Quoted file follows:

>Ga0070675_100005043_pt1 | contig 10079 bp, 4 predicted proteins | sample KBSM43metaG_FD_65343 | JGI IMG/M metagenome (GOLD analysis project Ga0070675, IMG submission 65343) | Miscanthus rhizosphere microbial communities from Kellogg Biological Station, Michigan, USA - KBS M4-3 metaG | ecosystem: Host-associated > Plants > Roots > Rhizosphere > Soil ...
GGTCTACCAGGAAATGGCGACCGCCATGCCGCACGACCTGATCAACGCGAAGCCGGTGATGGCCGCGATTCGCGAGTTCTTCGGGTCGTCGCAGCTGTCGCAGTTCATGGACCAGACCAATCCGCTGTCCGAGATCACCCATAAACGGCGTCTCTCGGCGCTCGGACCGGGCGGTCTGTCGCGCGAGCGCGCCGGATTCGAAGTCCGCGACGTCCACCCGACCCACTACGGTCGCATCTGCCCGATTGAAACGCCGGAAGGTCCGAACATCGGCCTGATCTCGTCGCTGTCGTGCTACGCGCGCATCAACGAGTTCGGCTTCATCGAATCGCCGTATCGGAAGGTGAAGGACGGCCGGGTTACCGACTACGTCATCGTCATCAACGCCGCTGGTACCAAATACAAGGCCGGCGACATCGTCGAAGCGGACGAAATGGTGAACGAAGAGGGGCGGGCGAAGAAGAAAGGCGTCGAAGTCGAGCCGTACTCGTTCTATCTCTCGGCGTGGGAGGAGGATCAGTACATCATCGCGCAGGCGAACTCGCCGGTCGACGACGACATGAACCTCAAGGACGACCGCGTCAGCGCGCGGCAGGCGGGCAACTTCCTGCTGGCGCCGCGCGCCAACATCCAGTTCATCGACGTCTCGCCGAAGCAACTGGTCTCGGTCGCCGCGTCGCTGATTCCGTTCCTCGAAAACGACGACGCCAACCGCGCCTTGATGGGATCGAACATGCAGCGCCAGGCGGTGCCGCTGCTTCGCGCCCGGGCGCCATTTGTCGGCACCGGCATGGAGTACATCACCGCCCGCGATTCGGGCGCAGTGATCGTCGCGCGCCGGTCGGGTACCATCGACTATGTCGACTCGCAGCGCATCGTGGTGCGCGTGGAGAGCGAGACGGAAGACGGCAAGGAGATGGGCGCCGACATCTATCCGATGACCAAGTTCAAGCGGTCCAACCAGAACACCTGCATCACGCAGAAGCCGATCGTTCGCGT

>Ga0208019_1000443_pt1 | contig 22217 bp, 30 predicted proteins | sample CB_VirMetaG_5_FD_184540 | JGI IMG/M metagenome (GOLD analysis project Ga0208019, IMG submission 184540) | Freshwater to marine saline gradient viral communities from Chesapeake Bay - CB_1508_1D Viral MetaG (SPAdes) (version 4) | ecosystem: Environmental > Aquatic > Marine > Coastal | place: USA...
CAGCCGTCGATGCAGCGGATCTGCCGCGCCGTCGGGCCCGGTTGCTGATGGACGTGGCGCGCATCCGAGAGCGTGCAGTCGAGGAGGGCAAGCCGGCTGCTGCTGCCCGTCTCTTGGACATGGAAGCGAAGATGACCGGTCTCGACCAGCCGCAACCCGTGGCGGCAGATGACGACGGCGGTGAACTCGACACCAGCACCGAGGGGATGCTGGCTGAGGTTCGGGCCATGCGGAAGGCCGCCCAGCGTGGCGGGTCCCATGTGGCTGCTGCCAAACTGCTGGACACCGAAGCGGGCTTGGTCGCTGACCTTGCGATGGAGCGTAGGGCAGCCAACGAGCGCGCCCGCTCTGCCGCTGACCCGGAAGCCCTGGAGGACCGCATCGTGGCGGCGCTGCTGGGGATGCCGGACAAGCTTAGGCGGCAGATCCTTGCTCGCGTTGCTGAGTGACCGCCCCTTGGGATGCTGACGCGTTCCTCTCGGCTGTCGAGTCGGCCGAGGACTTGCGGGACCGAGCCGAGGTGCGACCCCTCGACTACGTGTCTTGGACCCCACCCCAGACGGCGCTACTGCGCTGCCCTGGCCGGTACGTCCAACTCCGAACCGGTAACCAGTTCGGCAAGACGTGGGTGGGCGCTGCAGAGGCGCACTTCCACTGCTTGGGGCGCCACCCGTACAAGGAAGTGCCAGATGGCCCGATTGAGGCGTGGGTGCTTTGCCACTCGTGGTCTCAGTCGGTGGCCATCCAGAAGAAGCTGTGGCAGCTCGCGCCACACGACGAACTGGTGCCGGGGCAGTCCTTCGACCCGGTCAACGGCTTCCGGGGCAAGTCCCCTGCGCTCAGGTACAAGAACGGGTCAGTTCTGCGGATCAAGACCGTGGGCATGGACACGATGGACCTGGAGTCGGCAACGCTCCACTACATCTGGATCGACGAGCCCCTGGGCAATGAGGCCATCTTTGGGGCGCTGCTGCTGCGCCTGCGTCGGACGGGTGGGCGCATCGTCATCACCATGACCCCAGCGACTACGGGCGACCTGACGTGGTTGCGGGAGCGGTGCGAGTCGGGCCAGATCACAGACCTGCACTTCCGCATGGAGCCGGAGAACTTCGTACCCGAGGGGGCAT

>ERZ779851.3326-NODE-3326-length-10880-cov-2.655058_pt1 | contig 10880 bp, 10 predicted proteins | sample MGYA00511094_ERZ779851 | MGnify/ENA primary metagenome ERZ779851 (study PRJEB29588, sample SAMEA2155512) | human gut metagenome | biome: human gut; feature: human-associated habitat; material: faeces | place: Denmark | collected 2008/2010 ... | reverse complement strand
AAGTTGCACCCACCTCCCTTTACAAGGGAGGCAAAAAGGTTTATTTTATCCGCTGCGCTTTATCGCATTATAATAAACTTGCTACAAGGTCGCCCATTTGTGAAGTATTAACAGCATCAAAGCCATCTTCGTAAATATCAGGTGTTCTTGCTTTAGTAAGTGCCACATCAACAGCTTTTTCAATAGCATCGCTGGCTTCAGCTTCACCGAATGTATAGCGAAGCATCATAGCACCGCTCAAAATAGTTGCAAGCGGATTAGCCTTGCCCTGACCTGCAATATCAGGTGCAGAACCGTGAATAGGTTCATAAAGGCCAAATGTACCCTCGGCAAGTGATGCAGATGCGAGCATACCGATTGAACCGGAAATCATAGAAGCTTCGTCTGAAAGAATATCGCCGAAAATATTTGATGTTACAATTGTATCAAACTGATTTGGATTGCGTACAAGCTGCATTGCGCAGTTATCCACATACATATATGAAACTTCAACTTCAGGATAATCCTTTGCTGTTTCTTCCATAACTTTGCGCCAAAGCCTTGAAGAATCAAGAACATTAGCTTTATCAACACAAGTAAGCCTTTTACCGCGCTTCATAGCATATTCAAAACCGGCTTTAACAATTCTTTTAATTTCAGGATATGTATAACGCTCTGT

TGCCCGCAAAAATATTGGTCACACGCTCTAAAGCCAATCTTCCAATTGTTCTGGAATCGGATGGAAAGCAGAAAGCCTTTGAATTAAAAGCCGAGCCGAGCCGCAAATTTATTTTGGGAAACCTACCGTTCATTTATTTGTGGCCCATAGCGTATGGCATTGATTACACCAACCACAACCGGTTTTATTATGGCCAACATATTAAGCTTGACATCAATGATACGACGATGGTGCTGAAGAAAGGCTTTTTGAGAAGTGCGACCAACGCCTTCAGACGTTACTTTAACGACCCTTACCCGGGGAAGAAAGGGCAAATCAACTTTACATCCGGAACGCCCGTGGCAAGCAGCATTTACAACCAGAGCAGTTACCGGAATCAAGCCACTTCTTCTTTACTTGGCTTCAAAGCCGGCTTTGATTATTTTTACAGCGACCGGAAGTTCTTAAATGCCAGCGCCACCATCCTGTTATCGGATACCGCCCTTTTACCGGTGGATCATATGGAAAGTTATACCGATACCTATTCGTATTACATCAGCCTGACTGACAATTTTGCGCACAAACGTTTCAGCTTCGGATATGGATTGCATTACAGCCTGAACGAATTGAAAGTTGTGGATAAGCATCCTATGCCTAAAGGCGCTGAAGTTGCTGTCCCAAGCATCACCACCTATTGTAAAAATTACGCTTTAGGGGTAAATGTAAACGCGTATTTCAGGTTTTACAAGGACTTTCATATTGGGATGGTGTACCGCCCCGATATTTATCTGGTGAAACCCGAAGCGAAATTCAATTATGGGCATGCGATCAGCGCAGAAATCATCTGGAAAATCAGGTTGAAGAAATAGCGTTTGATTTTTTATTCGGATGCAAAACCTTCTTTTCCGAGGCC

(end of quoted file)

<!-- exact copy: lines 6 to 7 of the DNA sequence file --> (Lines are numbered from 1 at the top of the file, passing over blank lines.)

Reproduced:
AAGTTGCACCCACCTCCCTTTACAAGGGAGGCAAAAAGGTTTATTTTATCCGCTGCGCTTTATCGCATTATAATAAACTTGCTACAAGGTCGCCCATTTGTGAAGTATTAACAGCATCAAAGCCATCTTCGTAAATATCAGGTGTTCTTGCTTTAGTAAGTGCCACATCAACAGCTTTTTCAATAGCATCGCTGGCTTCAGCTTCACCGAATGTATAGCGAAGCATCATAGCACCGCTCAAAATAGTTGCAAGCGGATTAGCCTTGCCCTGACCTGCAATATCAGGTGCAGAACCGTGAATAGGTTCATAAAGGCCAAATGTACCCTCGGCAAGTGATGCAGATGCGAGCATACCGATTGAACCGGAAATCATAGAAGCTTCGTCTGAAAGAATATCGCCGAAAATATTTGATGTTACAATTGTATCAAACTGATTTGGATTGCGTACAAGCTGCATTGCGCAGTTATCCACATACATATATGAAACTTCAACTTCAGGATAATCCTTTGCTGTTTCTTCCATAACTTTGCGCCAAAGCCTTGAAGAATCAAGAACATTAGCTTTATCAACACAAGTAAGCCTTTTACCGCGCTTCATAGCATATTCAAAACCGGCTTTAACAATTCTTTTAATTTCAGGATATGTATAACGCTCTGT

TGCCCGCAAAAATATTGGTCACACGCTCTAAAGCCAATCTTCCAATTGTTCTGGAATCGGATGGAAAGCAGAAAGCCTTTGAATTAAAAGCCGAGCCGAGCCGCAAATTTATTTTGGGAAACCTACCGTTCATTTATTTGTGGCCCATAGCGTATGGCATTGATTACACCAACCACAACCGGTTTTATTATGGCCAACATATTAAGCTTGACATCAATGATACGACGATGGTGCTGAAGAAAGGCTTTTTGAGAAGTGCGACCAACGCCTTCAGACGTTACTTTAACGACCCTTACCCGGGGAAGAAAGGGCAAATCAACTTTACATCCGGAACGCCCGTGGCAAGCAGCATTTACAACCAGAGCAGTTACCGGAATCAAGCCACTTCTTCTTTACTTGGCTTCAAAGCCGGCTTTGATTATTTTTACAGCGACCGGAAGTTCTTAAATGCCAGCGCCACCATCCTGTTATCGGATACCGCCCTTTTACCGGTGGATCATATGGAAAGTTATACCGATACCTATTCGTATTACATCAGCCTGACTGACAATTTTGCGCACAAACGTTTCAGCTTCGGATATGGATTGCATTACAGCCTGAACGAATTGAAAGTTGTGGATAAGCATCCTATGCCTAAAGGCGCTGAAGTTGCTGTCCCAAGCATCACCACCTATTGTAAAAATTACGCTTTAGGGGTAAATGTAAACGCGTATTTCAGGTTTTACAAGGACTTTCATATTGGGATGGTGTACCGCCCCGATATTTATCTGGTGAAACCCGAAGCGAAATTCAATTATGGGCATGCGATCAGCGCAGAAATCATCTGGAAAATCAGGTTGAAGAAATAGCGTTTGATTTTTTATTCGGATGCAAAACCTTCTTTTCCGAGGCC